The U.S. foreign-born population has reached a record high, though the rate at which people came to America has slowed considerably, the government reported Monday.

Experts suggest that downward trend may be due partly to the faltering economy and fallout from the Sept. 11 terrorist attacks.

According to Census Bureau estimates, there were about 32.5 million foreign-born residents in the United States in March 2002, 2 percent more than the 31.8 million in the previous March.

In a population of 282.1 million, the foreign born amounted to 11.5 percent.

The growth rate had been three times greater between March 2000 and 2001.

About 1.2 million people arrived in the country in the 12 months ending in March 2002, compared with 2.4 million the previous year, according to demographer William Frey, who analyzed the figures.

Besides new arrivals, the estimates also account for deaths and those who left the United States.

The government worked to close immigration loopholes and provide closer scrutiny of those admitted to the country after the Sept. 11 attacks. That, coupled with a slowing economy, may have caused some would-be immigrants to stay home, said Frey, who works at the Brookings Institution, a Washington think tank.

But Frey and other experts said other factors also played a role.

For instance, immigration officials in 2001 reduced a yearslong backlog in visa applications, which could have led to an artificially high number of new immigrants, said Angela Kelley, deputy director of the National Immigration Forum, an immigrant advocacy group.

The Census Bureau surveyed 85,000 households last March. As in political polls, the census estimates have margins of error that mean the actual results may be slightly higher or lower.

Still, there is ample evidence for a decline, though it is likely a temporary blip, said Steven Camarota, research director at the Center for Immigration Studies. For many immigrants, concerns over the recession and government crackdowns pale in comparison to the desire to seek a better life in America.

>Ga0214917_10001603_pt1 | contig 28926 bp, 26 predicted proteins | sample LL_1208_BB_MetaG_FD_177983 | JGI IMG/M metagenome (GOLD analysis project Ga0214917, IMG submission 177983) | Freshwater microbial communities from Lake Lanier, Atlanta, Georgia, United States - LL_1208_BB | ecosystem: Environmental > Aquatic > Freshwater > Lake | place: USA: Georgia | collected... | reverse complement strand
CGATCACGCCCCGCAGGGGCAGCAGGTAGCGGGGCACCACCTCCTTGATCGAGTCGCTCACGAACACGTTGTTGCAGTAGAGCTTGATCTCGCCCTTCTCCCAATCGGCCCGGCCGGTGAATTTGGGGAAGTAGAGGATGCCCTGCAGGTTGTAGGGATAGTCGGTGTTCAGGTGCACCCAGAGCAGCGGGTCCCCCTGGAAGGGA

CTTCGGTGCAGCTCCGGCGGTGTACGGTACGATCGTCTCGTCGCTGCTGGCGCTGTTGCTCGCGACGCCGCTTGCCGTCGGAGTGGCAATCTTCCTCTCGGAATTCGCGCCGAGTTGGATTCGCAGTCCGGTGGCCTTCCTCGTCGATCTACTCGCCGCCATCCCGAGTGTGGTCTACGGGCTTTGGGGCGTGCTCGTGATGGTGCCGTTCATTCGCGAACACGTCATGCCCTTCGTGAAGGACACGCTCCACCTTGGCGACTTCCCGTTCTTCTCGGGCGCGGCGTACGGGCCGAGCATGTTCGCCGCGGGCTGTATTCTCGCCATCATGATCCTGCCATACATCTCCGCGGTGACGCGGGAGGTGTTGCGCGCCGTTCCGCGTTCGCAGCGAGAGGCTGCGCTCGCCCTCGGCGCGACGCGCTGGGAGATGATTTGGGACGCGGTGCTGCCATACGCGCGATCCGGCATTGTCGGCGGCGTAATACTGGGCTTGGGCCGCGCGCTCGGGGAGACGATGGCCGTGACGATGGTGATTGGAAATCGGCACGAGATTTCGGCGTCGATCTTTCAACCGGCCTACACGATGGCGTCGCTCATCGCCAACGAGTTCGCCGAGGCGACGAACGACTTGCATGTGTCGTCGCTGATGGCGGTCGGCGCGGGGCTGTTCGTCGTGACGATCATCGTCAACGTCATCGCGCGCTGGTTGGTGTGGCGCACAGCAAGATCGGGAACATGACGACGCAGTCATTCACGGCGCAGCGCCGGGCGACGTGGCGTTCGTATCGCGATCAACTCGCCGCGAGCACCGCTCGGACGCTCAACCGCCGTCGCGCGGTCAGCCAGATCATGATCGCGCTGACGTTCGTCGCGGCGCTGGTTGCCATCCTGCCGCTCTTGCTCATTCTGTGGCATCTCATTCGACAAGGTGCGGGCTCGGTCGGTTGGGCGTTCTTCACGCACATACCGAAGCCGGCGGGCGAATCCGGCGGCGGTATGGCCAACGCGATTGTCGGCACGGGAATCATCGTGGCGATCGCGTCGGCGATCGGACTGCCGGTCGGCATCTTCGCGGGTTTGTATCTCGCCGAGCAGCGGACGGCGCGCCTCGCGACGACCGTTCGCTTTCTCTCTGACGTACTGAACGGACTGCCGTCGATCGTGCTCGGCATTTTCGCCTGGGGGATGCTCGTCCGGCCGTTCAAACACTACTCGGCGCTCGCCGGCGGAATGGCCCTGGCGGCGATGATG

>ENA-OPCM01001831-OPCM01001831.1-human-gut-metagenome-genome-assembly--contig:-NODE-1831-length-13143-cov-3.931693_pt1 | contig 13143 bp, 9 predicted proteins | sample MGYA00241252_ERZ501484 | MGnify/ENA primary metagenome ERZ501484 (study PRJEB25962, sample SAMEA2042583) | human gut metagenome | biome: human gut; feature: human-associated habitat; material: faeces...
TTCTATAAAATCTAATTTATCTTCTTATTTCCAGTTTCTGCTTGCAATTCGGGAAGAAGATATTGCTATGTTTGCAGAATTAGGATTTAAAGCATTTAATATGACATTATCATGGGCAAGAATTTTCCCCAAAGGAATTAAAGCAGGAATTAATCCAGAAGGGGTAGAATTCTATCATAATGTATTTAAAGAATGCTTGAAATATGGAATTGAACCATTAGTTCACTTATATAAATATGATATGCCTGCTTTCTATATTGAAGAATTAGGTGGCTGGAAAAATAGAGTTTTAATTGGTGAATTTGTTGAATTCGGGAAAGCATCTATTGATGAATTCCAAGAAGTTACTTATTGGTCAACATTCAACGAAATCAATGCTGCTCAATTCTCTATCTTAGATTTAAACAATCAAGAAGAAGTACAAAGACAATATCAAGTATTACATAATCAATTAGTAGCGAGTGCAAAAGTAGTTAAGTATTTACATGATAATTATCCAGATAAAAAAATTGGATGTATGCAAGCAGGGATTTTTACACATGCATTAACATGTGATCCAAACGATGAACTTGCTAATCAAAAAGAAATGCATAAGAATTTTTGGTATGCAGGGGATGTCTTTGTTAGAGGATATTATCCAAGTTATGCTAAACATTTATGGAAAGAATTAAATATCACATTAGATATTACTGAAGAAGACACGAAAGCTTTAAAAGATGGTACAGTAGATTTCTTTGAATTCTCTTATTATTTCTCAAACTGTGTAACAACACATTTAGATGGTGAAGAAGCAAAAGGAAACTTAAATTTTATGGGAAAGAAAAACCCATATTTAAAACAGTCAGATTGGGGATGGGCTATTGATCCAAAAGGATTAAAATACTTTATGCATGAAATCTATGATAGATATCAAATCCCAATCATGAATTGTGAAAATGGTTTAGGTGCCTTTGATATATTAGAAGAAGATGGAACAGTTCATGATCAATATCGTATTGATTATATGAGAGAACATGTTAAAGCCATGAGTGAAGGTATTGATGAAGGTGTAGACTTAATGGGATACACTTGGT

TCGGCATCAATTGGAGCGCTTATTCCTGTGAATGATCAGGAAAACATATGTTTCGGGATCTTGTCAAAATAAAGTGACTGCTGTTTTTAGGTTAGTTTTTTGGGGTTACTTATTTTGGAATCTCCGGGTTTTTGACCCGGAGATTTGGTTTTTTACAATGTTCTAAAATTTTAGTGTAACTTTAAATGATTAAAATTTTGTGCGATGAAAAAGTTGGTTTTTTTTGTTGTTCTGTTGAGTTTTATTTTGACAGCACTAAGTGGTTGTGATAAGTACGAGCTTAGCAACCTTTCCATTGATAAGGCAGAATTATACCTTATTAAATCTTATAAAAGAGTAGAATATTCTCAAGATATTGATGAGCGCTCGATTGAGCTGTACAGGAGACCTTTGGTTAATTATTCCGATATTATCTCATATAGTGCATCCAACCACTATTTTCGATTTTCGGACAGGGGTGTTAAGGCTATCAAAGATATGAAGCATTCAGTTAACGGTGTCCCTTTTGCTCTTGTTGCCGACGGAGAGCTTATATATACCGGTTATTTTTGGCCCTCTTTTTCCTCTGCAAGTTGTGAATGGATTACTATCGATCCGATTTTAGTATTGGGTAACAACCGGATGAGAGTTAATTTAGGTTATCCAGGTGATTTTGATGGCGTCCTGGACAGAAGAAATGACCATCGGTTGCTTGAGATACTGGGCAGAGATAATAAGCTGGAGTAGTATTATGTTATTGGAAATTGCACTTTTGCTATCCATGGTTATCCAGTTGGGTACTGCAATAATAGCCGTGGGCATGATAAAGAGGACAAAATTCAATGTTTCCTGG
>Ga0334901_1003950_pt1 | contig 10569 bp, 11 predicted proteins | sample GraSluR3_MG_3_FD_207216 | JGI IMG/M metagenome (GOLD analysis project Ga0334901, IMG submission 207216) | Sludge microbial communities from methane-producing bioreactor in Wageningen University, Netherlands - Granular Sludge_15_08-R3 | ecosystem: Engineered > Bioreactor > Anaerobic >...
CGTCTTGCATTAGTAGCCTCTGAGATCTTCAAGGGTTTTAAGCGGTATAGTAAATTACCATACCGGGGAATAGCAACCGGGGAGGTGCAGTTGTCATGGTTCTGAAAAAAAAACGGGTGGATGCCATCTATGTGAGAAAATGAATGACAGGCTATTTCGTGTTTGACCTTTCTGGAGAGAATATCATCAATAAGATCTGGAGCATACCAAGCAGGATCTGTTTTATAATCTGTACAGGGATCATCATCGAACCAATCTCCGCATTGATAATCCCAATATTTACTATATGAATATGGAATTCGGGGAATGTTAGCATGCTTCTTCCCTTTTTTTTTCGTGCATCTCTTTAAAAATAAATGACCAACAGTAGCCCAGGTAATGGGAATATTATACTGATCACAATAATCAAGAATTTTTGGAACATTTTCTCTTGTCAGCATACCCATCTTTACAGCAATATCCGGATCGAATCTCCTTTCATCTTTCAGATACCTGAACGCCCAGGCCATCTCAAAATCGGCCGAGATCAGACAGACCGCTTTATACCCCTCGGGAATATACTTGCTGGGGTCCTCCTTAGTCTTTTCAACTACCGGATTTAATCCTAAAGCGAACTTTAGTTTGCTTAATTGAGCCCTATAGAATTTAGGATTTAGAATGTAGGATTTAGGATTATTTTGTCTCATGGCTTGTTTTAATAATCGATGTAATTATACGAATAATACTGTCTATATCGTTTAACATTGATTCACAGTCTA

"You would have to change policy and begin a vigorous enforcement effort across the board in order to reduce immigration," said Camarota, whose group favors more curbs on immigration.

Groups such as the National Immigration Forum counter that some enforcement efforts have unfairly targeted thousands of innocent immigrants, especially those of Middle Eastern descent. Arab-American groups have alleged that discrimination against Arabs and Muslims rose after the attacks.

California long has been considered a bellwether for immigration trends. While there was no state data available from the latest census report, typically the flow of migrant workers in and out of the state slows when the economy falters, said Hans Johnson, a demographer specializing in immigration studies at the Public Policy Institute of California.

"If anything, Sept. 11 would have a short-term effect on immigration. Any long-term decline would more strongly be related to the economy," Johnson said.

A Northeastern University study released last year said immigrants accounted for more than half the growth in the labor force between 1990 and 2001, filling openings in factories, textile mills and other blue-collar industries.

Among the other highlights from the census report:

--Nearly 17 million people, or just over half of the foreign-born population in 2002, came from Latin America. Over half of the 17 million arrived after 1990.

--Slightly more than one-quarter of the foreign-born population had a bachelor's degree or more, about the same as the native-born population. More than 20 percent of the foreign-born population had less than a ninth-grade education, compared with about 5 percent of the native population.

The census report did not count immigrants in jails, nursing homes or other group quarters, and did not cover illegal immigration.

A separate report released in January by the Immigration and Naturalization Service estimated an illegal immigrant population of roughly 7 million, growing about 350,000 a year during the 1990s. Mexicans made up almost 70 percent of the illegal immigrant population in 2000, the INS said.